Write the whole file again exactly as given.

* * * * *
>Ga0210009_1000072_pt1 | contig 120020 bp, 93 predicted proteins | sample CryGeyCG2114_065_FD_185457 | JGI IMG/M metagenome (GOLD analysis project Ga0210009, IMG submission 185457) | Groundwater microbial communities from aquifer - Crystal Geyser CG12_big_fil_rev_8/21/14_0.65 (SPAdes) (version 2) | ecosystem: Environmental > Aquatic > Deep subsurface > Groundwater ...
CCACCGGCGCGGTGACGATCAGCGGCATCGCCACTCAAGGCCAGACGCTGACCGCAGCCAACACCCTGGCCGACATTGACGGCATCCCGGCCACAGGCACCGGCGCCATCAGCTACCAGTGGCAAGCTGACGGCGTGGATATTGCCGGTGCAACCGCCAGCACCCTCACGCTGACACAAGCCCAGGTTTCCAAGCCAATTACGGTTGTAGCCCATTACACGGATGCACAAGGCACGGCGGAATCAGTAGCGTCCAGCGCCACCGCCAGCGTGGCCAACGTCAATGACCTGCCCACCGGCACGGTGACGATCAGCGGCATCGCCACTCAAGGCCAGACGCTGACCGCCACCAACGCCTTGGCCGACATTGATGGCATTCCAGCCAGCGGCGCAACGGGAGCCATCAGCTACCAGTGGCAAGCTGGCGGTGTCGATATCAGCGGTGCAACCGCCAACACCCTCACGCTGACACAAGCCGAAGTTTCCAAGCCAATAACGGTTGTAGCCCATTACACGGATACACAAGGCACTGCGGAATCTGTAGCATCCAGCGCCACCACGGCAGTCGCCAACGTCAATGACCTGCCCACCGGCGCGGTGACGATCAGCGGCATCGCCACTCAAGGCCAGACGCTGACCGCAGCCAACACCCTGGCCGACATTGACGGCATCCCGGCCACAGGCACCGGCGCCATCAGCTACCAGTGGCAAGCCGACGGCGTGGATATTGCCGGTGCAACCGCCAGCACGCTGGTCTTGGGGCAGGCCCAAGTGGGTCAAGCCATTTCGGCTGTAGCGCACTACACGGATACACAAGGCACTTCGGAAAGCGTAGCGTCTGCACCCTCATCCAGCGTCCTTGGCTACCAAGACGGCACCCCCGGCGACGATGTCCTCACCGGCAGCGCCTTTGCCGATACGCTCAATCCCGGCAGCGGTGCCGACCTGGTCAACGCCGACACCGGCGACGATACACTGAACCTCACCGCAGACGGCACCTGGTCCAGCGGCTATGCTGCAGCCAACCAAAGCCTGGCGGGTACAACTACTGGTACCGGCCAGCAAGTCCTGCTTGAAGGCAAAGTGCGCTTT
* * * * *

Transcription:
>Ga0210009_1000072_pt1 | contig 120020 bp, 93 predicted proteins | sample CryGeyCG2114_065_FD_185457 | JGI IMG/M metagenome (GOLD analysis project Ga0210009, IMG submission 185457) | Groundwater microbial communities from aquifer - Crystal Geyser CG12_big_fil_rev_8/21/14_0.65 (SPAdes) (version 2) | ecosystem: Environmental > Aquatic > Deep subsurface > Groundwater ...
CCACCGGCGCGGTGACGATCAGCGGCATCGCCACTCAAGGCCAGACGCTGACCGCAGCCAACACCCTGGCCGACATTGACGGCATCCCGGCCACAGGCACCGGCGCCATCAGCTACCAGTGGCAAGCTGACGGCGTGGATATTGCCGGTGCAACCGCCAGCACCCTCACGCTGACACAAGCCCAGGTTTCCAAGCCAATTACGGTTGTAGCCCATTACACGGATGCACAAGGCACGGCGGAATCAGTAGCGTCCAGCGCCACCGCCAGCGTGGCCAACGTCAATGACCTGCCCACCGGCACGGTGACGATCAGCGGCATCGCCACTCAAGGCCAGACGCTGACCGCCACCAACGCCTTGGCCGACATTGATGGCATTCCAGCCAGCGGCGCAACGGGAGCCATCAGCTACCAGTGGCAAGCTGGCGGTGTCGATATCAGCGGTGCAACCGCCAACACCCTCACGCTGACACAAGCCGAAGTTTCCAAGCCAATAACGGTTGTAGCCCATTACACGGATACACAAGGCACTGCGGAATCTGTAGCATCCAGCGCCACCACGGCAGTCGCCAACGTCAATGACCTGCCCACCGGCGCGGTGACGATCAGCGGCATCGCCACTCAAGGCCAGACGCTGACCGCAGCCAACACCCTGGCCGACATTGACGGCATCCCGGCCACAGGCACCGGCGCCATCAGCTACCAGTGGCAAGCCGACGGCGTGGATATTGCCGGTGCAACCGCCAGCACGCTGGTCTTGGGGCAGGCCCAAGTGGGTCAAGCCATTTCGGCTGTAGCGCACTACACGGATACACAAGGCACTTCGGAAAGCGTAGCGTCTGCACCCTCATCCAGCGTCCTTGGCTACCAAGACGGCACCCCCGGCGACGATGTCCTCACCGGCAGCGCCTTTGCCGATACGCTCAATCCCGGCAGCGGTGCCGACCTGGTCAACGCCGACACCGGCGACGATACACTGAACCTCACCGCAGACGGCACCTGGTCCAGCGGCTATGCTGCAGCCAACCAAAGCCTGGCGGGTACAACTACTGGTACCGGCCAGCAAGTCCTGCTTGAAGGCAAAGTGCGCTTT